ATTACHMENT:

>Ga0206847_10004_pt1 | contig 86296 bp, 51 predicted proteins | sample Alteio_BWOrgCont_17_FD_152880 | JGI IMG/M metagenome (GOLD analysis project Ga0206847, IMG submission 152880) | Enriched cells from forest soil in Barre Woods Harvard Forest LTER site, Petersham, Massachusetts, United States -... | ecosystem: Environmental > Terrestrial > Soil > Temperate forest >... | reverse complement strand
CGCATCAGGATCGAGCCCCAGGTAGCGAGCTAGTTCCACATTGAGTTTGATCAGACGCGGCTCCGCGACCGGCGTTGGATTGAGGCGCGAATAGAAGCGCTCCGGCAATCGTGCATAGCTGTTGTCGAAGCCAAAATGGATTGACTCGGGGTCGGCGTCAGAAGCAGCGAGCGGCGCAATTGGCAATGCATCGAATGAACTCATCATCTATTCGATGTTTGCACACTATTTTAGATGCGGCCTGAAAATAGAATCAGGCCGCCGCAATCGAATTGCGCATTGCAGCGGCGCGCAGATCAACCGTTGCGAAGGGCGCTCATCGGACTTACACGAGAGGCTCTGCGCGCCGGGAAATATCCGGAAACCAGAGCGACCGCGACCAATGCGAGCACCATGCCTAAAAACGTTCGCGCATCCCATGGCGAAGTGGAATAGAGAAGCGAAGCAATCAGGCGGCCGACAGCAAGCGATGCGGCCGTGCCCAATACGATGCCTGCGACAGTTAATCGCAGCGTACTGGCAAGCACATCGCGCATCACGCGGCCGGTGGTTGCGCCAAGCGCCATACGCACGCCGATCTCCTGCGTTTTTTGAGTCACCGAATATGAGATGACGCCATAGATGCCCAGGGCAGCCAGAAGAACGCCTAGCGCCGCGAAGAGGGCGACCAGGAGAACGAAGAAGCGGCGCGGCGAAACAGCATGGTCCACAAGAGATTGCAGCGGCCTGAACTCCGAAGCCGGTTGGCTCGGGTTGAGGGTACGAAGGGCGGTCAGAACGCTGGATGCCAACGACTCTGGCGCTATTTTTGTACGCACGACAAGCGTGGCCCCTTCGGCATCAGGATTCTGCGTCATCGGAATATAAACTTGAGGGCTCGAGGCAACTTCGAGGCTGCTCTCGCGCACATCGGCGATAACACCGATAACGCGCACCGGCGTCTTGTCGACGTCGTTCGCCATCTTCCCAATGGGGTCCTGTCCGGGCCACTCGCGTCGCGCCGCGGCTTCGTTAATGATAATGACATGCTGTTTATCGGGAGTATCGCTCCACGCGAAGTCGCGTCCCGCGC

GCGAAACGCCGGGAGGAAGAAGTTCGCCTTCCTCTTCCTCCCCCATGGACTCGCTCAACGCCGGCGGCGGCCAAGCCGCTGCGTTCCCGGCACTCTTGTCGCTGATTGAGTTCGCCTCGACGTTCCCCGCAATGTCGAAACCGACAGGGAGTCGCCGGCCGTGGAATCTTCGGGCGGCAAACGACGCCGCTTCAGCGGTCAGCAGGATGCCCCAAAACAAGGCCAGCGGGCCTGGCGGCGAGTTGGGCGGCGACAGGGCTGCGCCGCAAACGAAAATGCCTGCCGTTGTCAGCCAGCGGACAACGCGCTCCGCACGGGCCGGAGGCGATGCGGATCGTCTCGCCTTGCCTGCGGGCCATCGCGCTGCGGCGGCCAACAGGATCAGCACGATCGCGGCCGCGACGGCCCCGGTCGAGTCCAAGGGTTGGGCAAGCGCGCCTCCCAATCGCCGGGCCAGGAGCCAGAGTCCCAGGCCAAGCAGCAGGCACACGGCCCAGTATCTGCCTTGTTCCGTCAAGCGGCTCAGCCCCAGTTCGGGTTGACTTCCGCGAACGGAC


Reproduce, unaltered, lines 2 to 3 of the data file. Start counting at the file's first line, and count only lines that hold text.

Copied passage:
CGCATCAGGATCGAGCCCCAGGTAGCGAGCTAGTTCCACATTGAGTTTGATCAGACGCGGCTCCGCGACCGGCGTTGGATTGAGGCGCGAATAGAAGCGCTCCGGCAATCGTGCATAGCTGTTGTCGAAGCCAAAATGGATTGACTCGGGGTCGGCGTCAGAAGCAGCGAGCGGCGCAATTGGCAATGCATCGAATGAACTCATCATCTATTCGATGTTTGCACACTATTTTAGATGCGGCCTGAAAATAGAATCAGGCCGCCGCAATCGAATTGCGCATTGCAGCGGCGCGCAGATCAACCGTTGCGAAGGGCGCTCATCGGACTTACACGAGAGGCTCTGCGCGCCGGGAAATATCCGGAAACCAGAGCGACCGCGACCAATGCGAGCACCATGCCTAAAAACGTTCGCGCATCCCATGGCGAAGTGGAATAGAGAAGCGAAGCAATCAGGCGGCCGACAGCAAGCGATGCGGCCGTGCCCAATACGATGCCTGCGACAGTTAATCGCAGCGTACTGGCAAGCACATCGCGCATCACGCGGCCGGTGGTTGCGCCAAGCGCCATACGCACGCCGATCTCCTGCGTTTTTTGAGTCACCGAATATGAGATGACGCCATAGATGCCCAGGGCAGCCAGAAGAACGCCTAGCGCCGCGAAGAGGGCGACCAGGAGAACGAAGAAGCGGCGCGGCGAAACAGCATGGTCCACAAGAGATTGCAGCGGCCTGAACTCCGAAGCCGGTTGGCTCGGGTTGAGGGTACGAAGGGCGGTCAGAACGCTGGATGCCAACGACTCTGGCGCTATTTTTGTACGCACGACAAGCGTGGCCCCTTCGGCATCAGGATTCTGCGTCATCGGAATATAAACTTGAGGGCTCGAGGCAACTTCGAGGCTGCTCTCGCGCACATCGGCGATAACACCGATAACGCGCACCGGCGTCTTGTCGACGTCGTTCGCCATCTTCCCAATGGGGTCCTGTCCGGGCCACTCGCGTCGCGCCGCGGCTTCGTTAATGATAATGACATGCTGTTTATCGGGAGTATCGCTCCACGCGAAGTCGCGTCCCGCGC

GCGAAACGCCGGGAGGAAGAAGTTCGCCTTCCTCTTCCTCCCCCATGGACTCGCTCAACGCCGGCGGCGGCCAAGCCGCTGCGTTCCCGGCACTCTTGTCGCTGATTGAGTTCGCCTCGACGTTCCCCGCAATGTCGAAACCGACAGGGAGTCGCCGGCCGTGGAATCTTCGGGCGGCAAACGACGCCGCTTCAGCGGTCAGCAGGATGCCCCAAAACAAGGCCAGCGGGCCTGGCGGCGAGTTGGGCGGCGACAGGGCTGCGCCGCAAACGAAAATGCCTGCCGTTGTCAGCCAGCGGACAACGCGCTCCGCACGGGCCGGAGGCGATGCGGATCGTCTCGCCTTGCCTGCGGGCCATCGCGCTGCGGCGGCCAACAGGATCAGCACGATCGCGGCCGCGACGGCCCCGGTCGAGTCCAAGGGTTGGGCAAGCGCGCCTCCCAATCGCCGGGCCAGGAGCCAGAGTCCCAGGCCAAGCAGCAGGCACACGGCCCAGTATCTGCCTTGTTCCGTCAAGCGGCTCAGCCCCAGTTCGGGTTGACTTCCGCGAACGGAC